A client of mine has a managed VPS with dozens of websites on it, maybe even hundreds. Now his server keeps getting infected on a regular basis. The webhost / server admins keep digging in the dark. They run a monthly scan, remove infected software, but can't say from which sites it originates as the log files seem to be clean.

He uses cuteFtp Pro with password encryption so it's probably not FTP related.

It's a LAMP system with up-to-date Apache and PHP / MySQL installations.

Now are there any ways or tools to scan the whole server for vulnerabilities, without checking each websites manually? It is possible that there are some old WordPressinstallations on there, but it would takes ages to check each website individually.

One of the infections look likes this:

<iframe src="http://autobedrijfboekema.nl/counter.php"
        style="visibility: hidden; position: absolute; left: 0px; top: 0px"
        width="10" height="10"/>
  • 3
    Seek professional help.
    – user10211
    Sep 6, 2013 at 11:44
  • either ftp-based or a very crapy setup + rce-vuln. Sep 7, 2013 at 9:02

3 Answers 3


He uses cuteFtp Pro with password encryption so it's probably not FTP related.

sure? there are developer-targeting ftp-password-stealing malware outside that looks for ftp-credentails locally.

  • what do you mean by "infected"? malicious uploads? sql-injections?
  • who/how many devs have access to that server?

by that number of installations you must either be lucky or be able to identify the attack-vectors through log-correlation, but this needs some experience in doing so.

rule nr 1 if running internet-facing websites: be up-to-date with every deployed application and your server-os.

  • My client also runs up-to-date anti-virus software, so I hope it's not ftp-related. By infected I mean malicious uploads / code changes. As far as I know, just he and me have access to the server. Is it possible to find older wordpress installations by using some sort of grep command?
    – destiny
    Sep 6, 2013 at 11:11
  • of what kind are these code-changes? can you pastbin an exemple? Sep 6, 2013 at 11:19
  • you'll find wp-versions if you have some sort of domain-list available and use whatweb (you could easily grep for ServerName/ServerAlias in your apache-conf) docroot-scanner (that i know of) are usually detecting the app itself, but usually not the version, but YMMV Sep 6, 2013 at 11:44

There is no easy way to solve this. Using automated tools will not do in this case; I understand that this server is huge as in the amount of sites it hosts.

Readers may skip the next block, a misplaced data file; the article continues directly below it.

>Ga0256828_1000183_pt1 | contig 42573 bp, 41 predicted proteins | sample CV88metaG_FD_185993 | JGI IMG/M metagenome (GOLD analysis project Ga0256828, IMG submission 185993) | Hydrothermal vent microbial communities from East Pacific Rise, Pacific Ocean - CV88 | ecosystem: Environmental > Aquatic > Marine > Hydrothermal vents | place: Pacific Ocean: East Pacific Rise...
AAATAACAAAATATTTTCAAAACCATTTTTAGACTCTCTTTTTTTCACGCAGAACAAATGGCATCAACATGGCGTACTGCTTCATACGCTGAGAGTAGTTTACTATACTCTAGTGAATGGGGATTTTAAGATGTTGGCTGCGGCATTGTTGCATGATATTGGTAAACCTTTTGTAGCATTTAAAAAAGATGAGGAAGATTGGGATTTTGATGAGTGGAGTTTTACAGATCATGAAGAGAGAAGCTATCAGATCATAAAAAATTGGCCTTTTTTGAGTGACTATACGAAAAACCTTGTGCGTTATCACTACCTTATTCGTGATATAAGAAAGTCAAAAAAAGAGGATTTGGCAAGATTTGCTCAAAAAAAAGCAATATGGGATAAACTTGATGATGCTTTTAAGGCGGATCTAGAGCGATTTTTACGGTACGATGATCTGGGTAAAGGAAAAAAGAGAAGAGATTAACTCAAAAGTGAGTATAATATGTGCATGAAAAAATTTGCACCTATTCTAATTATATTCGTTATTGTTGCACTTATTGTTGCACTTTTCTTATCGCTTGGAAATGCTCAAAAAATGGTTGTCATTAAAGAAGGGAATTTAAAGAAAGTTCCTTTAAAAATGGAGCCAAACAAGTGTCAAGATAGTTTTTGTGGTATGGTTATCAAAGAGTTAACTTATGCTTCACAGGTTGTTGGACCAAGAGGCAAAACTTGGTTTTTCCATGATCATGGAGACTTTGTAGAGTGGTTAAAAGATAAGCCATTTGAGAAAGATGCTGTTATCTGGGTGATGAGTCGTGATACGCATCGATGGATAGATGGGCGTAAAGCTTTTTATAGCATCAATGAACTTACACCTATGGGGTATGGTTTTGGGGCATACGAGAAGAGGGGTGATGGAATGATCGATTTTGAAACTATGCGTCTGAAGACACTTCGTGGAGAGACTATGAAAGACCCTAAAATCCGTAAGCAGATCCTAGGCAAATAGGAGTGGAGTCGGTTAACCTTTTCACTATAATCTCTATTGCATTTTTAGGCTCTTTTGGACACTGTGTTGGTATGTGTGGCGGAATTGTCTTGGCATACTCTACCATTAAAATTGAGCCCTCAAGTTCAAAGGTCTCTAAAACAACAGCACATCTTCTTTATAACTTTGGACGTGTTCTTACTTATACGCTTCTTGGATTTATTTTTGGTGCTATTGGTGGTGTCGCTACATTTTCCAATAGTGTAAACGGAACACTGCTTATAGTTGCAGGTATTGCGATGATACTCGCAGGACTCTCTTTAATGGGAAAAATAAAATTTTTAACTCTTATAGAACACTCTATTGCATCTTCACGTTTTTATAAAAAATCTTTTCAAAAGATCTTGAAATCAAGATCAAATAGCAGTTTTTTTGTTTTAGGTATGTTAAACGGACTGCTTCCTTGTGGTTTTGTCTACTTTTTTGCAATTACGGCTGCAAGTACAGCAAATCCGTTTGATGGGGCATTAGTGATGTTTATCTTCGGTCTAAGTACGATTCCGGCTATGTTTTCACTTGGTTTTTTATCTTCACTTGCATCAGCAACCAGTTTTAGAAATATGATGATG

Strictly speaking, if a server is compromised, there is no real guarantee that it will be cleaned: the only trustworthy approach is to nuke it and rebuild from a known trusted source.

If nuking and rebuild is not an option, and your server keeps getting hacked, you will need to take a programmatically approach towards assessing the points where vulnerabilities may arise, and close every single gap.

The key here is Manual Security Testing, i.e., penetration testings, build reviews and traffic analysis.

I would start with an internal network infrastructure security assessment, followed by a build review of the boxes' OSs and Services' Configuration files. Patch and tighten everything. Once this is done, you can move on to penetration testing on a higher layer (Web).

In summary, the best approach would be nuking and rebuilding, although it will cost some money and time, it might still be cheaper than running a full blown penetration test on all levels. If, on another hand, time and resource for this kind of rebuild is impossible, then the only solution is to pentest everything; so time Vs money, I would guess.


First of all, no, there is no automated way to find malware. And if there was, it would immediately become obsolete the moment a malware author saw it, since the attacker changes his strategy to match the defender.

Second, it definitely could be password related. If your admin has malware on his workstation or on his network, then he could be leaking the password to the attacker. This is very common. And an antivirus is no solution. Any remotely-skilled malware author can evade all antivirus products.

Third, check your logs. Look at the dates on newly modified files and then check your logs to see what happened at that time/date. This includes FTP and HTTP logs.

Fourth, seek professional help. There are many people who make a living solving exactly this sort of problem. Getting this stuff right takes practice and experience, and some of us have been doing this for a long time.

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